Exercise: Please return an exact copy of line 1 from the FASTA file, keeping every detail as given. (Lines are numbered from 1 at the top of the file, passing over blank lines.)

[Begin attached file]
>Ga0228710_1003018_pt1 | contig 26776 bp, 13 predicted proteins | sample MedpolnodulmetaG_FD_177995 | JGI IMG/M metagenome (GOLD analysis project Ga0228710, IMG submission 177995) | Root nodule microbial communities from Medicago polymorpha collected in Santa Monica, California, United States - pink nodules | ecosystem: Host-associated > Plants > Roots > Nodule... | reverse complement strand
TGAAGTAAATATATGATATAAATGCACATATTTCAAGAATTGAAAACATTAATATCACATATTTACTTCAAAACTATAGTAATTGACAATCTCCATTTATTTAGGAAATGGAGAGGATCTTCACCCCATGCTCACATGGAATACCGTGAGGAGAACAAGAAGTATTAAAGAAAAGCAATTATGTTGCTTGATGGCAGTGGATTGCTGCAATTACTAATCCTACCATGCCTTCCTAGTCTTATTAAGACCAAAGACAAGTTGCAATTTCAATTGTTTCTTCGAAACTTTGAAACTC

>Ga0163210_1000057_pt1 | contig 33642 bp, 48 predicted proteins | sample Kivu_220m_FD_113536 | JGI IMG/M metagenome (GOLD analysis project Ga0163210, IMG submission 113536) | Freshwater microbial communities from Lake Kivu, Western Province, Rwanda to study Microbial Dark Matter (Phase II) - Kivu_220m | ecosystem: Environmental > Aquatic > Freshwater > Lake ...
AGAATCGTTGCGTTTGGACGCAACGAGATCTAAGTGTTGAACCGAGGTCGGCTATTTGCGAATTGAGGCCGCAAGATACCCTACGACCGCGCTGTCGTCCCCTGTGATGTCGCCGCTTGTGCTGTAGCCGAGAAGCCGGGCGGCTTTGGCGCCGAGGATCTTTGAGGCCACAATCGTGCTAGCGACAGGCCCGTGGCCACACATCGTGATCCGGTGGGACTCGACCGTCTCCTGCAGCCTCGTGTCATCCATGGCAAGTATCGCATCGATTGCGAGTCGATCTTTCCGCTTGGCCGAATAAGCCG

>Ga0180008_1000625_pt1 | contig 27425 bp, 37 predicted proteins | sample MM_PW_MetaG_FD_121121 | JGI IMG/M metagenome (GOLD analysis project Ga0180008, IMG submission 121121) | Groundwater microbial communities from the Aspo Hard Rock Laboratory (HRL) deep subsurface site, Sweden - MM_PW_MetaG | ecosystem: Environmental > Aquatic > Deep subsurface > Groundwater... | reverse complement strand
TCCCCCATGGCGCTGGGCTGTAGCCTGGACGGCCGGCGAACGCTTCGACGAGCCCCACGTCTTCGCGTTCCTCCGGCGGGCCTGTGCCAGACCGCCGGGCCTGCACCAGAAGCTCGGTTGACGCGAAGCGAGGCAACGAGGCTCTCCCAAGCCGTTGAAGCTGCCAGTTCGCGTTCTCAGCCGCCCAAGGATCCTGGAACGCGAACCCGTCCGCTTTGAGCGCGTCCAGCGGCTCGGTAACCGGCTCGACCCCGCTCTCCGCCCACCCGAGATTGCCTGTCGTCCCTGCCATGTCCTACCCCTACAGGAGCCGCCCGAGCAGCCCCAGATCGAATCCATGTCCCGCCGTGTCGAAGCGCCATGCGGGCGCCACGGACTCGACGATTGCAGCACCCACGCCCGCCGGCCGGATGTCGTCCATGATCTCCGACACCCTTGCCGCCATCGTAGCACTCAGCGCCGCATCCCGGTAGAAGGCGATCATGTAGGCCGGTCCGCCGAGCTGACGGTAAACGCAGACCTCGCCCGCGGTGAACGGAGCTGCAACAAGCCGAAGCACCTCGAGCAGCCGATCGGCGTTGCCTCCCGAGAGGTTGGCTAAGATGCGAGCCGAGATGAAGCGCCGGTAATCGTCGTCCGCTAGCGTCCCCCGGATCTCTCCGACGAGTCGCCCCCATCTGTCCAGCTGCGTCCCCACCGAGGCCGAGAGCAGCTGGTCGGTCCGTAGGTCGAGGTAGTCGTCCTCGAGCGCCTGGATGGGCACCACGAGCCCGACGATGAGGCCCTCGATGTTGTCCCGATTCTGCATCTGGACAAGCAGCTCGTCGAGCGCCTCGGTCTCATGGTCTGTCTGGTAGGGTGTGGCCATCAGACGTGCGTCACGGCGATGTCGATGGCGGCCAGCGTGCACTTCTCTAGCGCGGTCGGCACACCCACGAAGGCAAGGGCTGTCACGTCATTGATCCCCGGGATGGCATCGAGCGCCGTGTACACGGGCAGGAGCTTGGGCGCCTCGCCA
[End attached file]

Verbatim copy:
>Ga0228710_1003018_pt1 | contig 26776 bp, 13 predicted proteins | sample MedpolnodulmetaG_FD_177995 | JGI IMG/M metagenome (GOLD analysis project Ga0228710, IMG submission 177995) | Root nodule microbial communities from Medicago polymorpha collected in Santa Monica, California, United States - pink nodules | ecosystem: Host-associated > Plants > Roots > Nodule... | reverse complement strand